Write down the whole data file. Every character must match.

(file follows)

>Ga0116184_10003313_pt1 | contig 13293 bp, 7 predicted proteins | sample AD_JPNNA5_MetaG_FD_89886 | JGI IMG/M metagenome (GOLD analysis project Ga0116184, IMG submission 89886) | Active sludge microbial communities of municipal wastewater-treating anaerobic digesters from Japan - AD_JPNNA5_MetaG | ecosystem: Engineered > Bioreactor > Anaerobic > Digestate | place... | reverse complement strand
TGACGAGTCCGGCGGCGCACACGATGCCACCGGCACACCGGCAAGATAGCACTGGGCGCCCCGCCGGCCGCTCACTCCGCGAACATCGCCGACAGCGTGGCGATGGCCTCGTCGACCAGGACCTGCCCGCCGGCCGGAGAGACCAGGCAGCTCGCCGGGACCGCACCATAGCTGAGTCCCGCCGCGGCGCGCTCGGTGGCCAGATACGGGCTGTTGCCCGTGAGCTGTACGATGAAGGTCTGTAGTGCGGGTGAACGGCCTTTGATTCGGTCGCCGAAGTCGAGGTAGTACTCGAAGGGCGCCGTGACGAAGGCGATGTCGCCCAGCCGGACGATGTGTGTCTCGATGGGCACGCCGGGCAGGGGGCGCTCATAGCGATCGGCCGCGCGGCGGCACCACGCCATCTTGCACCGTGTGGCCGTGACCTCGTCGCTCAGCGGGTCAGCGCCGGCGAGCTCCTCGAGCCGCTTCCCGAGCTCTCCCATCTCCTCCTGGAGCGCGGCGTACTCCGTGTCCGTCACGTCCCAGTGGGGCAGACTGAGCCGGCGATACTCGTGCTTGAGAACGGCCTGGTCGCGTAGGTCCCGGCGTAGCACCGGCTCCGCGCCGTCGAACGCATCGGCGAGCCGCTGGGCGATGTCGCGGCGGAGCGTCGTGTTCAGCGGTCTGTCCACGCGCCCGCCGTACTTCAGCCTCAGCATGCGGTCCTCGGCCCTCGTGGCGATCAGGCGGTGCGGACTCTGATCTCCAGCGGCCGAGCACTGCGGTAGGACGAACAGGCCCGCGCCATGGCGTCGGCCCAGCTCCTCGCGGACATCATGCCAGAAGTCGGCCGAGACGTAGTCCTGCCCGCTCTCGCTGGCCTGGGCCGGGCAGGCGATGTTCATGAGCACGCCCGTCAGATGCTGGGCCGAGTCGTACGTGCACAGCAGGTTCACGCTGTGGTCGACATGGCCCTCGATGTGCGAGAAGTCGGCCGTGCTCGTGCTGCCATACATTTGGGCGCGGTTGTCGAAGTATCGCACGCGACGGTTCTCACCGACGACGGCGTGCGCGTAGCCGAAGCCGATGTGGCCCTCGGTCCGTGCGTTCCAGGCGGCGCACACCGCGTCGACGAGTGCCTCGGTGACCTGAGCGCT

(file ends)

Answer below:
>Ga0116184_10003313_pt1 | contig 13293 bp, 7 predicted proteins | sample AD_JPNNA5_MetaG_FD_89886 | JGI IMG/M metagenome (GOLD analysis project Ga0116184, IMG submission 89886) | Active sludge microbial communities of municipal wastewater-treating anaerobic digesters from Japan - AD_JPNNA5_MetaG | ecosystem: Engineered > Bioreactor > Anaerobic > Digestate | place... | reverse complement strand
TGACGAGTCCGGCGGCGCACACGATGCCACCGGCACACCGGCAAGATAGCACTGGGCGCCCCGCCGGCCGCTCACTCCGCGAACATCGCCGACAGCGTGGCGATGGCCTCGTCGACCAGGACCTGCCCGCCGGCCGGAGAGACCAGGCAGCTCGCCGGGACCGCACCATAGCTGAGTCCCGCCGCGGCGCGCTCGGTGGCCAGATACGGGCTGTTGCCCGTGAGCTGTACGATGAAGGTCTGTAGTGCGGGTGAACGGCCTTTGATTCGGTCGCCGAAGTCGAGGTAGTACTCGAAGGGCGCCGTGACGAAGGCGATGTCGCCCAGCCGGACGATGTGTGTCTCGATGGGCACGCCGGGCAGGGGGCGCTCATAGCGATCGGCCGCGCGGCGGCACCACGCCATCTTGCACCGTGTGGCCGTGACCTCGTCGCTCAGCGGGTCAGCGCCGGCGAGCTCCTCGAGCCGCTTCCCGAGCTCTCCCATCTCCTCCTGGAGCGCGGCGTACTCCGTGTCCGTCACGTCCCAGTGGGGCAGACTGAGCCGGCGATACTCGTGCTTGAGAACGGCCTGGTCGCGTAGGTCCCGGCGTAGCACCGGCTCCGCGCCGTCGAACGCATCGGCGAGCCGCTGGGCGATGTCGCGGCGGAGCGTCGTGTTCAGCGGTCTGTCCACGCGCCCGCCGTACTTCAGCCTCAGCATGCGGTCCTCGGCCCTCGTGGCGATCAGGCGGTGCGGACTCTGATCTCCAGCGGCCGAGCACTGCGGTAGGACGAACAGGCCCGCGCCATGGCGTCGGCCCAGCTCCTCGCGGACATCATGCCAGAAGTCGGCCGAGACGTAGTCCTGCCCGCTCTCGCTGGCCTGGGCCGGGCAGGCGATGTTCATGAGCACGCCCGTCAGATGCTGGGCCGAGTCGTACGTGCACAGCAGGTTCACGCTGTGGTCGACATGGCCCTCGATGTGCGAGAAGTCGGCCGTGCTCGTGCTGCCATACATTTGGGCGCGGTTGTCGAAGTATCGCACGCGACGGTTCTCACCGACGACGGCGTGCGCGTAGCCGAAGCCGATGTGGCCCTCGGTCCGTGCGTTCCAGGCGGCGCACACCGCGTCGACGAGTGCCTCGGTGACCTGAGCGCT